So the only question is: How do we change the mindset of people for good? Draconian law enforcement? Even if we could get police and Secret Service to act in the first place? Educational programs at school? Public service announcements? Short films about it? News stories about how theft damages the economy? Community service? Messages from the pulpit at church and mosque and synagogue and temple and other houses of worship? What about the non-religious who don't attend church or other house of worship? Will any of these methods work or what alternatives are there? Do we just give up on movies and let the economics destroy the movie industry? Do we make the technology harder to bootleg and counterfeit? Is analog potentially harder to steal? In a post-industrial economy, do we lean on our government to take intellectual property more seriously? Do we impose heavy sanctions on nations with light enforcement of intellectual property laws?
What do we do? Is analog the answer?
FILM IS NOT DEAD, analog photography documentary
generally two or more hours
usually under one hour
interrupted by commercials
generally costs more than $1
used to be free until cable evolved and tricked viewers into paying for commercials
big screen except in multiplexes
screen smaller than one story, mobile devices may have screens nearly a square inch
gets new technology first
at consumer electronics shows, a waning interest in TV's
theaters used to be reluctant to invest in new projectors and technology
broadcast stations unwilling or unable to transmit a strong enough signal so that viewers can still receive their channel
people used to keep quiet in theaters and not talk
people talk all over the program
people used to get dressed up to go to the movies
people might be in their pajamas or less and watching from bed
people used to leave their transistor radio and other devices in the car or at home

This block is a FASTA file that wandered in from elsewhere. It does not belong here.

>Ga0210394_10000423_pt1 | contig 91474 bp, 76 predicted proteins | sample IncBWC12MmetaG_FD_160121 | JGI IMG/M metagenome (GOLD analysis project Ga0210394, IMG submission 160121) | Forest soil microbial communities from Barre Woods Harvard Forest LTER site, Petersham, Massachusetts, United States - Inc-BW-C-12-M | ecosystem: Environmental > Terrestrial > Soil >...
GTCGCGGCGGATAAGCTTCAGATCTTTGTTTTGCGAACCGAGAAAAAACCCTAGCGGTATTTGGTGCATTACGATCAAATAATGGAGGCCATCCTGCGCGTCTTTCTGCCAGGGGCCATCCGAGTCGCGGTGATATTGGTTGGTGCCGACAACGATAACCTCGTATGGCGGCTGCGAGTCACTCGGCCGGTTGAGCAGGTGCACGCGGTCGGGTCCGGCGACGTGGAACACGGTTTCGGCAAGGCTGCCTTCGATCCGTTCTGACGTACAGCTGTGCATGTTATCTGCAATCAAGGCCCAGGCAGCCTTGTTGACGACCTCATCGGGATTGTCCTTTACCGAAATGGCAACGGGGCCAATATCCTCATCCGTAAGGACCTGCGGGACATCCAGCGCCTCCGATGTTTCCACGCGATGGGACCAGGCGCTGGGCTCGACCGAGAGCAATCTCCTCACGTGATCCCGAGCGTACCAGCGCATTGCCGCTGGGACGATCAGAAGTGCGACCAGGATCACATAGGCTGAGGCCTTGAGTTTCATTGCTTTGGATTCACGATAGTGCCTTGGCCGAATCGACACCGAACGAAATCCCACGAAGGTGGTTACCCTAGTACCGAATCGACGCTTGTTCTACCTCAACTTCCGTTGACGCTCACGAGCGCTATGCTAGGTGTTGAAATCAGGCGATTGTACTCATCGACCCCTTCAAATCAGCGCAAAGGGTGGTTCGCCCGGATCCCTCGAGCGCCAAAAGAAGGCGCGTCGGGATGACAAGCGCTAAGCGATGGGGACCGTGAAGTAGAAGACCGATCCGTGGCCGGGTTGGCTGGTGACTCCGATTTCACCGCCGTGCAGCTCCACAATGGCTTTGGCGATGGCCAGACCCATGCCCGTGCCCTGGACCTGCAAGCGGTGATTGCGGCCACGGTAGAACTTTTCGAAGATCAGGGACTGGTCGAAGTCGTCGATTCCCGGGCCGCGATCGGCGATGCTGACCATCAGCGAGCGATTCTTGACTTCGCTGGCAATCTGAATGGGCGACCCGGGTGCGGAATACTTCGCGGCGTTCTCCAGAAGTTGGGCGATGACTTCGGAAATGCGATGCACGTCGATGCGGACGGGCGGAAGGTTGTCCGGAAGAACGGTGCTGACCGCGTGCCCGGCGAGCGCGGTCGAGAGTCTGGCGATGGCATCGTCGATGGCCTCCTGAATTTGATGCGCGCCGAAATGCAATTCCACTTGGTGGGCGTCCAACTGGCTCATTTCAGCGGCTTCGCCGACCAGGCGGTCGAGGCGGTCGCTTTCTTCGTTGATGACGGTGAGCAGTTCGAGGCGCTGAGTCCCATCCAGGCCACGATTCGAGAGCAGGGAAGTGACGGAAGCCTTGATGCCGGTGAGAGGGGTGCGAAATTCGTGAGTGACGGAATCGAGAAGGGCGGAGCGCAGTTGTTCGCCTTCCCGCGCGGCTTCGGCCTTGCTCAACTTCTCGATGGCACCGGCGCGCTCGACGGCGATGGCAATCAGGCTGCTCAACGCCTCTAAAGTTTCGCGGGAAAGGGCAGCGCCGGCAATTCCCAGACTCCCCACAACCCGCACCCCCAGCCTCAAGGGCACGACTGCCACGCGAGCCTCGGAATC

people multitask and cannot imagine not having their cellphone or mobile device with them
theater managers let people in who are not there to see the movie (text, talk on the phone, record bootleg copies, anything but watch) and wonder why the polite patrons never come back
typical home dysfuctional
designed for normal people
not only designed for the attention deficit but the editing is designed to make viewers even more inattentive and hyperactive
used to be refuge from screaming babies for adults and occasionally still is
"a man's home is his castle" was true until no-knock laws
used to go to movies to see things that you could not see on TV but now they screw those who pay for tickets and leave the good stuff for the DVD (and moviemakers fool themselves into thinking that movie goers don't notice)
Why go to the movies? You see more on TV.
The Lomography LomoKino
Shoot a movie of 144 frames on any 35mm film
- LomoKino Camera - Microsite - Lomography
Bringing analogue back to the movies, the LomoKino is a Lomography movie camera that shoots short, creative movies on 35mm film. Pair it with the LomoKinoscope for the full effect!
- Analog Devices | Semiconductors and Signal Processing ICs
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Emulsions for Emotions
There have been other chemistries before silver halide grains suspended in gelatin colloid. But what will be the next chemistry? If any? What could produce a finer grain? Should analog film look to nanotechnology for answers?
Try Editing Your Vimeo Masterpieces On This Monstrosity of Analog Film
- Try Editing Your Vimeo Masterpieces On This Monstrosity of Analog Film
Digital video editing has been so engrained in our collective techno-consciousness, that it seems absurd that film was once actually film, and movies had to be assembled by hand on a huge table like this.
"Try Editing Your Vimeo Masterpieces On This Monstrosity of Analog Film"
Oh the horror! Their hands actually touched real film and reel film and must have been infected with the sin of cinema. Better get a fireman's axe and have those hands chopped off because gangrene is sure to set in shortly.